Mother Küsters’ Trip to Heaven (German: Mutter Küsters’ Fahrt zum Himmel) is a 1975 German film written and directed by Rainer Werner Fassbinder. It stars Brigitte Mira, Ingrid Caven, Karlheinz Böhm and Margit Carstensen. The film was shot over 20 days between February and March of 1975 in Frankfurt am Main.
Emma Küsters (Mira), a working-class woman lives in Frankfurt with her son and daughter-in-law. While she is doing outreach work assembling electric plugs, Frau Küsters learns that her husband Hermann (a tire-factory worker for twenty years) has killed his supervisor and then committed suicide. It later becomes apparent that Mr. Küsters had become temporarily insane after hearing layoff announcements.
A group of reporters take advantage of the grieving Mother Küsters to sensationalize the deaths. Finding no solace from her son Ernst (Meier), daughter-in-law Helene (Irm Hermann), who promptly go on holiday, or daughter (Caven), Küsters turns to Karl and Marianne Thälmann (Böhm and Carstensen), two members of what turns out to be the German Communist Party (DKP). They introduce themselves at Hermann’s funeral, and invite her to their home, which Marianne had inherited.
The Communists see Küsters’s husband as a ‘revolutionary’ and a misguided victim of capitalism, but she is initially unpersuaded; her husband saw communists as troublemakers. Her daughter Corinna advises her mother to have nothing to do with them, and points out the differing conditions enjoyed by the authorities and the people in the East. An article on the tragedy by Niemeyer (Gottfried John), a photojournalist who had earlier shown a particular interest in the family, appears in a magazine. Emma finds the article objectionable, but her daughter, who has embarked on an affair with Niemeyer, defends him on ‘earning a living’ grounds. At the factory, Emma Küsters finds that the company pension scheme will not apply in her case; the workers’ council and the company board are at one on the issue. Her daughter leaves, and Ernst and Helene, newly returned from holiday, announce they are to set up home on their own. Helene, expecting a child, does not get along with her sister-in-law.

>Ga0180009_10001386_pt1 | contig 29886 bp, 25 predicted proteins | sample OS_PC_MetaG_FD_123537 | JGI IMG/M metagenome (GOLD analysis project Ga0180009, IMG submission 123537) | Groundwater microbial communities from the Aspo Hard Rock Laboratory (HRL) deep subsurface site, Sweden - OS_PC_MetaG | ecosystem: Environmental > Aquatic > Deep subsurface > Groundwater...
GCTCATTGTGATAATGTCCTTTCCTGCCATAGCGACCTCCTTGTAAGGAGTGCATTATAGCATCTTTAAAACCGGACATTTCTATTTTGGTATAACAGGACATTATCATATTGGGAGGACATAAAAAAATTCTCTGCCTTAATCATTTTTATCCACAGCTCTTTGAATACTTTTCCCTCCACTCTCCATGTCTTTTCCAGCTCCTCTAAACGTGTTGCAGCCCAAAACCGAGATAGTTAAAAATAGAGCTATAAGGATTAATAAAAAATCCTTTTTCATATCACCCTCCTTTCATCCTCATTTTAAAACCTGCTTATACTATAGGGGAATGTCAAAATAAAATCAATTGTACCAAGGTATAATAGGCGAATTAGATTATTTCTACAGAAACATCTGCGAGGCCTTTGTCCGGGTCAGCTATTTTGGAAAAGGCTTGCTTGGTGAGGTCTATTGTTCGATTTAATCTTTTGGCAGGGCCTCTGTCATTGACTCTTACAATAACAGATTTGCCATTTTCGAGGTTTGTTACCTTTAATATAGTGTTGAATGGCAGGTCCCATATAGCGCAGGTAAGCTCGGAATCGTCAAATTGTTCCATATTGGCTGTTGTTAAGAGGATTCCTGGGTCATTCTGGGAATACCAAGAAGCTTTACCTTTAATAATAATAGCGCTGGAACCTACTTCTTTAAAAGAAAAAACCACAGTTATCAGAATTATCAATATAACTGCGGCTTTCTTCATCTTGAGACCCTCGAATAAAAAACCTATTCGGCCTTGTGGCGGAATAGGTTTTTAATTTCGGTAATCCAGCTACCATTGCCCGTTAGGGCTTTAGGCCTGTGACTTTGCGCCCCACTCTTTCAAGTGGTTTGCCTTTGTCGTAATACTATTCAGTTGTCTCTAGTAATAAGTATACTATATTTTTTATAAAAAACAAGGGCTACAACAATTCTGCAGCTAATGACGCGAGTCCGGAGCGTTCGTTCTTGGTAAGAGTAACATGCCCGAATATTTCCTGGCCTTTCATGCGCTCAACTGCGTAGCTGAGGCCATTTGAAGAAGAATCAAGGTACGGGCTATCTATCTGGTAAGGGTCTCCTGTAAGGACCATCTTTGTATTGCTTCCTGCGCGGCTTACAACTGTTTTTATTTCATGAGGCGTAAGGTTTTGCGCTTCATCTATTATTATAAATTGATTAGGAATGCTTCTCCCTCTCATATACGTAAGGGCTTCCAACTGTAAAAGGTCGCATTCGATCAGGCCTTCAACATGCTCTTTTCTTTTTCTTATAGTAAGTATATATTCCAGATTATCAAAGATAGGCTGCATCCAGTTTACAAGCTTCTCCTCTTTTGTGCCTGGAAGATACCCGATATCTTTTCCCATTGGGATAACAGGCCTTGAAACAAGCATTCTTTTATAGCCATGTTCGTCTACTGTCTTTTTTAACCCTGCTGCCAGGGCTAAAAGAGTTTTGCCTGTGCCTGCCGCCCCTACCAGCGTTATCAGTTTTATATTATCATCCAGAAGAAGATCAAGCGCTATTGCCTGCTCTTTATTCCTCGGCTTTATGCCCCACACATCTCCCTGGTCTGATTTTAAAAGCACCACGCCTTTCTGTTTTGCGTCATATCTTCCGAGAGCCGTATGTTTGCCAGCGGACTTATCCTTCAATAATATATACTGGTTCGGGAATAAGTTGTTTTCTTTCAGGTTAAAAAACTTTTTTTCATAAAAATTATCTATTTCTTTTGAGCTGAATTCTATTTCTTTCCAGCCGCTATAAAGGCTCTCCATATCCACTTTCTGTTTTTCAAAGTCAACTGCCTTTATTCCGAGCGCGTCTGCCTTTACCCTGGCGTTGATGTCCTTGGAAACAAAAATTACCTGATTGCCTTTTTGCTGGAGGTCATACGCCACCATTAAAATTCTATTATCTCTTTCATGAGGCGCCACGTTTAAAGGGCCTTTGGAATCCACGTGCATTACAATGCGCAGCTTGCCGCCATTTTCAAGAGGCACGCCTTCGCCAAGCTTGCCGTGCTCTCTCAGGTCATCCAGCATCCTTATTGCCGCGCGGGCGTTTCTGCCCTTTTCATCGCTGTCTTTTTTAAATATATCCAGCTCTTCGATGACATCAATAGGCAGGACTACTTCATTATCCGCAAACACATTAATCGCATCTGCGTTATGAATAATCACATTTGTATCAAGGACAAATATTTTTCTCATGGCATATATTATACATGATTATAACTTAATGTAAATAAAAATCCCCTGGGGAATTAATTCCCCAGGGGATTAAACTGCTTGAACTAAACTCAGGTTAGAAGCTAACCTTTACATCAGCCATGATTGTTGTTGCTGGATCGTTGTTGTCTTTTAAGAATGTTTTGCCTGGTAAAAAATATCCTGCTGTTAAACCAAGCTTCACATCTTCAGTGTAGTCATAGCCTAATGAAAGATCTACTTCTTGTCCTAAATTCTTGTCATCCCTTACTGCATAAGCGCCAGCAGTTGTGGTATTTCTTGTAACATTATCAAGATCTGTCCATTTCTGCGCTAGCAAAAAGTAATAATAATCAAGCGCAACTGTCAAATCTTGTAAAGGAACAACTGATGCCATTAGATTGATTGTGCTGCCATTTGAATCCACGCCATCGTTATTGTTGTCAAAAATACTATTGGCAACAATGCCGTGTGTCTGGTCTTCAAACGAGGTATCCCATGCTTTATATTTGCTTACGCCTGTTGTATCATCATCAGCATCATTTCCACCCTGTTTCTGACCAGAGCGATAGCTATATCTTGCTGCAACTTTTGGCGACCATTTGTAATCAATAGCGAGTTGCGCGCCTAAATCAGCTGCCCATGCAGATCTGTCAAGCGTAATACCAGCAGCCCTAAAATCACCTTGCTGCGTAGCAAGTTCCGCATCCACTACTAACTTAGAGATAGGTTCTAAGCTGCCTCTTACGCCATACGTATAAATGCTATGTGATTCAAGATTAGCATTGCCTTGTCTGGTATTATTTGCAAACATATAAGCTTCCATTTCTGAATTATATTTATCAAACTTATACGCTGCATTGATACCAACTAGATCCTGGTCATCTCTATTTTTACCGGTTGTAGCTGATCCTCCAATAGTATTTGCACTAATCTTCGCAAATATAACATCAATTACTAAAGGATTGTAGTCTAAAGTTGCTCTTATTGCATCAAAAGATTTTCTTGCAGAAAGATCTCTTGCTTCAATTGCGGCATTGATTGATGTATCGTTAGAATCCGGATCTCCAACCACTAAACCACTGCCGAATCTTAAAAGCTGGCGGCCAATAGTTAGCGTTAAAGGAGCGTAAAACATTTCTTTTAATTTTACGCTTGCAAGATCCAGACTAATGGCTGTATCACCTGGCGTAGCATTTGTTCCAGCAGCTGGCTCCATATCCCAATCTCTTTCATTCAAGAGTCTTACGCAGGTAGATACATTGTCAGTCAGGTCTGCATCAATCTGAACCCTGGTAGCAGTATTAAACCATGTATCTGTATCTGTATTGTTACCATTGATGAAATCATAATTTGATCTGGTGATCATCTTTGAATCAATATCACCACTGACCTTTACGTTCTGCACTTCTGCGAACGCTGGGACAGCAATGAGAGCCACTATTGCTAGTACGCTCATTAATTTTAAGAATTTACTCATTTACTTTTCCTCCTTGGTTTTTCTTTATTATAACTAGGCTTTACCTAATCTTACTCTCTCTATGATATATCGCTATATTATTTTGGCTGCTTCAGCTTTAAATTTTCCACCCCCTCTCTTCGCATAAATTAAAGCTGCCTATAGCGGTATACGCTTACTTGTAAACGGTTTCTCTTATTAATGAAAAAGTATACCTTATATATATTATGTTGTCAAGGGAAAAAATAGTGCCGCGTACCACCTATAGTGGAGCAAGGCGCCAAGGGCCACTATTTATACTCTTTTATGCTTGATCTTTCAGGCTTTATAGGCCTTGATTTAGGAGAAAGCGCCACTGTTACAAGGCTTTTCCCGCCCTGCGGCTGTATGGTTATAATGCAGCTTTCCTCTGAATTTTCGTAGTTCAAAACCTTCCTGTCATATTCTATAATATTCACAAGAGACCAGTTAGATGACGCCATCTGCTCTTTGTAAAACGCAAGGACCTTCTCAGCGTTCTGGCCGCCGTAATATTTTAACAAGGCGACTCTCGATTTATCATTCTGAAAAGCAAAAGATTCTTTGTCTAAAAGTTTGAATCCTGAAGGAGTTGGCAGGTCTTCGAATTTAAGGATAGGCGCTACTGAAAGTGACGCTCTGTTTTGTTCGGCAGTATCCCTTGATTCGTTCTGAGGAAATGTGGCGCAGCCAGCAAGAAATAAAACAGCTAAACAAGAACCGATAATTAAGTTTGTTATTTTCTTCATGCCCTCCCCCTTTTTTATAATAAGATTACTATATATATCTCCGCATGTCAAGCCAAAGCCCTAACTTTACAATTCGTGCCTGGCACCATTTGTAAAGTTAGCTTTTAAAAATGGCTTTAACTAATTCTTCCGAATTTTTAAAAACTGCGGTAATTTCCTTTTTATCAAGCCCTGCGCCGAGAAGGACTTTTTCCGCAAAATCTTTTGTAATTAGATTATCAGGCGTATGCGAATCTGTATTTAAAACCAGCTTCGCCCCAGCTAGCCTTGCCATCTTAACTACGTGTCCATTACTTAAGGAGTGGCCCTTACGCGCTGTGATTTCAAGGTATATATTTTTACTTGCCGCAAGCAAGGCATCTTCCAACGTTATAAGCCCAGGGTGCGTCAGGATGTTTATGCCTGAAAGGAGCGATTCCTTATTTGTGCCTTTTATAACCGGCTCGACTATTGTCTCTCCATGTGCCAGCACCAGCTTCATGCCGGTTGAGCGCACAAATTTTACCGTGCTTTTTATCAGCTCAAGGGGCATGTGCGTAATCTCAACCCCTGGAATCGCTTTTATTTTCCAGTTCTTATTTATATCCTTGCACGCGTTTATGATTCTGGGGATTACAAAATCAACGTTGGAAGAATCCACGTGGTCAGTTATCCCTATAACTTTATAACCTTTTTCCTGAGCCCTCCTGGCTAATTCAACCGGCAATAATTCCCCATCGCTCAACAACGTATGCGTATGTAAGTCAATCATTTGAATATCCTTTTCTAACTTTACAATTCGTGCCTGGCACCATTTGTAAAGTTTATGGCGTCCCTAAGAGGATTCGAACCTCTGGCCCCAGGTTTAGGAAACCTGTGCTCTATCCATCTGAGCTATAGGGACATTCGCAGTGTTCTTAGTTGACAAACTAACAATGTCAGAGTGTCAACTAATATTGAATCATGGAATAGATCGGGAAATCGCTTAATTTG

Emma Küsters now joins the Communist Party, having found Karl’s newspaper article more sympathetic, but after Küsters speaks at her first DKP political gathering she meets a young male paper seller who claims to really have her interests at heart in clearing her husband’s name. He gives her his contact details. She quickly grows impatient with the communists’ passive tactics; they have to campaign in the forthcoming elections Karl explains. She connects with a small group of anarchists, who, though even smaller in number than the communists, claim to have more spirit.
There are two endings to the film:
The anarchists’ leading member, Horst Knab, demands to see Niemeyer at the magazine’s offices but the secretary (‘Lilo Pempeit’, Fassbinder’s mother) says he is unavailable. The editor suggests Küsters send in a letter which he might publish. The anarchists take the staff hostage at gunpoint, including Niemeyer, now living with Corinna, who arrives unaware how far the situation has developed. The anarchists demand the release of all political prisoners in West Germany, a Mercedes 600 to take them to the airport and a Boeing 707 to take them out of the country. Küsters looks horrified at the anarchists’ demands but is killed in a subsequent clash with the police. Knab kills Linke (the editor) but Knab is also shot. (The last stages of the narrative are detailed with captions.)
In another ending (primarily used for the American edition), Niemeyer is at the magazine offices but as the staff start to leave at the end of their working day, the two anarchists grow bored with the sit-down strike and leave with Küsters remaining. After being told by her daughter Corinna, clearly now living with Niemeyer who has ‘phoned her, that she is making herself ridiculous, Emma Küsters meets the friendly janitor of the newspaper’s offices, whose wife is dead. The widow and widower leave to have dinner together, apparently beginning a romantic relationship.
Fassbinder’s film criticizes the blood-thirst of the 1970s German media in a similar manner to The Lost Honour of Katharina Blum (directed by Volker Schlöndorff and Margarethe von Trotta). However, Fassbinder’s film goes further by criticizing the overwhelming selfishness present in contemporary society. Nearly everyone who Mother Küsters encounters is self-serving and unconcerned with comforting her. Fassbinder also clearly criticizes the small German Communist Party’s moderation and “armchair activism.”